The history of computers derives from the history of the textile crafts, coming as it does from the amazingly complicated mechanical looms that were developed to make simpler and more reliable the process of weaving. Weaving is a highly mechanical and repetitive process in which each particular pattern is essentially formed by executing a program. The weaver, or the loom operated by the weaver, reads a series of instructions, which can contain loops and repetitions, and which is encoded in a particular language designed to accurately and efficiently encode those instructions; and executes them in sequence. Different programs produce different patterns and thus different images.
The programs encoded on the cards in a Jacquard loom, or in the diagrams by which knitters make patterns in their knitting, also have an unrelated relationship to computer technology: they depict images in the form of a rectilinear grid of what we call "pixels" (picture elements) which are square in shape. In the case of weaving and knitting, this is a simple consequence of how weaving is done with threads at right angles (the "warp and weft"), and in the case of computer imagery, because it's a simple and logical way of arranging the visual elements in a cathode ray tube, and later, an even simpler way of arranging them in such technology of LCDs.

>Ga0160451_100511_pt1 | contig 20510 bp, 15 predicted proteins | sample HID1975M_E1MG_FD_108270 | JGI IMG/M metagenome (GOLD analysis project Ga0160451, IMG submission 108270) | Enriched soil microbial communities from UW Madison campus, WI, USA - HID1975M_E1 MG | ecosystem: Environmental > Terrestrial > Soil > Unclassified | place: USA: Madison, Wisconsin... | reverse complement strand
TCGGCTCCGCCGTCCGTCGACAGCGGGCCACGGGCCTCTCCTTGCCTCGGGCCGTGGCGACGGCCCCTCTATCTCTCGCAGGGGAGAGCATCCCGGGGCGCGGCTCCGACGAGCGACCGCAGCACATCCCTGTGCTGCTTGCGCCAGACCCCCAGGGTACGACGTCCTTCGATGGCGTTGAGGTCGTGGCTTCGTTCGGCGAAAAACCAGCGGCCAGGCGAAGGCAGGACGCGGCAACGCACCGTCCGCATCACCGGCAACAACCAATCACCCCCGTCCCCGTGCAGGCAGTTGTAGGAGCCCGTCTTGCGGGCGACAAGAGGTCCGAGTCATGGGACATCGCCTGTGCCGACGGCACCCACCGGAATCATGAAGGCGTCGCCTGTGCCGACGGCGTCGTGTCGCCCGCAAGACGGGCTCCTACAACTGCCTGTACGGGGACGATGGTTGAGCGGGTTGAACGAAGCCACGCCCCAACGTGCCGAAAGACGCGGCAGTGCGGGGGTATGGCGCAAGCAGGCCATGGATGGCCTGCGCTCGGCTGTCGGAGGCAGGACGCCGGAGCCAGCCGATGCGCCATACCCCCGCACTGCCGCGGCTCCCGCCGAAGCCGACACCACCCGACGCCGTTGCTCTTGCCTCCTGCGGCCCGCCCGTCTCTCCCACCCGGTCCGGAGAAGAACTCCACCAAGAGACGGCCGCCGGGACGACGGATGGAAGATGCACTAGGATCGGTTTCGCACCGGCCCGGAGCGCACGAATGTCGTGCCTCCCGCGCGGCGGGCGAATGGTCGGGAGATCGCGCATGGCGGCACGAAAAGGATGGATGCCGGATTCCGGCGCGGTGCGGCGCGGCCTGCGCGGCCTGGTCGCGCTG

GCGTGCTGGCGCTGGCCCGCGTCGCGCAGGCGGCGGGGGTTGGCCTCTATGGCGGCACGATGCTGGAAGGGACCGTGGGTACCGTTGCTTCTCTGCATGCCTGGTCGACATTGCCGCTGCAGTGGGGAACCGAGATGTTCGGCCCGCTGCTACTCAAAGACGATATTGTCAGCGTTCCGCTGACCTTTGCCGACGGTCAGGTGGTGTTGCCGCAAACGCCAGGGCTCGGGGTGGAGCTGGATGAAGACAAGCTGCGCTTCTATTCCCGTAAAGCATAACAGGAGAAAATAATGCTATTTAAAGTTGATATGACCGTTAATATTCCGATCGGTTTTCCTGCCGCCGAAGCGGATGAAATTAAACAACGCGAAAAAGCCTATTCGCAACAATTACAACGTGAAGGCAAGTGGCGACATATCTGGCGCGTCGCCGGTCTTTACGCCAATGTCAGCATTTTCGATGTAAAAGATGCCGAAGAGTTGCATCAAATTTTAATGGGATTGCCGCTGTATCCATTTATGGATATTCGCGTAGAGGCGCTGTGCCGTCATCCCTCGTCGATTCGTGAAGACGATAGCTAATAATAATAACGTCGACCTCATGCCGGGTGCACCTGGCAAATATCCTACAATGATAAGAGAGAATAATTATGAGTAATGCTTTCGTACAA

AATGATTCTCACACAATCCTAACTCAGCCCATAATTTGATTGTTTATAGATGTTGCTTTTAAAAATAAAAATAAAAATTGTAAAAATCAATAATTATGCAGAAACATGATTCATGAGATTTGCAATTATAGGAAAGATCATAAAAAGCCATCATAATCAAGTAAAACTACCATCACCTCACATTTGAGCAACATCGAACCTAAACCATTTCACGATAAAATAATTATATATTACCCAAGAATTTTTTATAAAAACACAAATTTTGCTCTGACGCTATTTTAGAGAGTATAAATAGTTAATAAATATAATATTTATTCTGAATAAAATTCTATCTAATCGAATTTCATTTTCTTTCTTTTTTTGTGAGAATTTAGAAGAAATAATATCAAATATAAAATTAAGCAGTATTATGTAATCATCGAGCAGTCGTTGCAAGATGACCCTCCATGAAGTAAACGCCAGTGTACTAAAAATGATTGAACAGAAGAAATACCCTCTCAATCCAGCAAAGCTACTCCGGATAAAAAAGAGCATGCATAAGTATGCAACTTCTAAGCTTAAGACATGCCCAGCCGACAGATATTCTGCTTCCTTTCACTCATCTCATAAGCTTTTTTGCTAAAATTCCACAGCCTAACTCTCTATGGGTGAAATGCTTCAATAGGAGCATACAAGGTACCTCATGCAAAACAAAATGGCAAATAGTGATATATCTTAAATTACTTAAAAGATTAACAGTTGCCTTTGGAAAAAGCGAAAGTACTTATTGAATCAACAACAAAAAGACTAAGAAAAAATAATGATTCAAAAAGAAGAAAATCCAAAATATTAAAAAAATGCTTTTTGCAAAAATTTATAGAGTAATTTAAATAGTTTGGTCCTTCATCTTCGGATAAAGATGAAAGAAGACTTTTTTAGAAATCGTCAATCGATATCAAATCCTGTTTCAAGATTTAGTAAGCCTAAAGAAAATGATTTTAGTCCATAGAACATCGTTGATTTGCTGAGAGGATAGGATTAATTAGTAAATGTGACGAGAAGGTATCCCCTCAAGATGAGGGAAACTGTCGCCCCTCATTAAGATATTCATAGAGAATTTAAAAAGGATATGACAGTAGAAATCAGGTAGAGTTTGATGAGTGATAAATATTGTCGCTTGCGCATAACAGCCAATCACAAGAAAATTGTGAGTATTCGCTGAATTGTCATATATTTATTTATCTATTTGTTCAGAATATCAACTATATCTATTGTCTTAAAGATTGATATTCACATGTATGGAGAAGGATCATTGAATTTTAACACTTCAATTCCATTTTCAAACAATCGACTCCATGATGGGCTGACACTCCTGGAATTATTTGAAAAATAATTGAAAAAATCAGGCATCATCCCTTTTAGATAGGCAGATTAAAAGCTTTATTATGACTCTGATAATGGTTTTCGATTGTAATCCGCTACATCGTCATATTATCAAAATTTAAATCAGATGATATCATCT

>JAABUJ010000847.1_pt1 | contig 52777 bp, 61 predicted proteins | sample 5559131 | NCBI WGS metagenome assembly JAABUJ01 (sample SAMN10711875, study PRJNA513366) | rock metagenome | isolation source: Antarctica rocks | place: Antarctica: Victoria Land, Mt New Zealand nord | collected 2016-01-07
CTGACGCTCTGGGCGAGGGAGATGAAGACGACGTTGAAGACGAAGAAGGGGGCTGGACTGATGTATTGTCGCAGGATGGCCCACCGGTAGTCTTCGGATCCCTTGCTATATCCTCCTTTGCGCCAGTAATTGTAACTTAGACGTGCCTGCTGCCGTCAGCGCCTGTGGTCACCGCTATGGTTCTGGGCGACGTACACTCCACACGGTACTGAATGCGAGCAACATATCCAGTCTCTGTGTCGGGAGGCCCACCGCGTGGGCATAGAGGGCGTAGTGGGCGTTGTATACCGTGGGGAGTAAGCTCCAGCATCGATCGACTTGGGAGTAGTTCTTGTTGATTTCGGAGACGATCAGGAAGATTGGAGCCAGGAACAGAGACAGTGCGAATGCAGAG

I wonder what computer graphics and video might have looked like if it had inherited a hexagonal grid instead of rectilinear grid. In a sense, a hexagonal grid is equivalent to a rectilinear one, but with every alternate row's pixels offset by half the width of a pixel from the previous row. I wonder if that would make better images, though. I think the "jagged" quality at the edges and lines would differ in ways that would be better in some types of images and worse in others. Dithering and anti-aliasing techniques would still be used but would differ somewhat. Being anything but an expert, I have the vague idea that it might make more "natural" images perhaps a little more smooth, since it would provide a closer analogue to lines at angles other than right angles, but I could be very wrong. I wonder if anyone's tried it?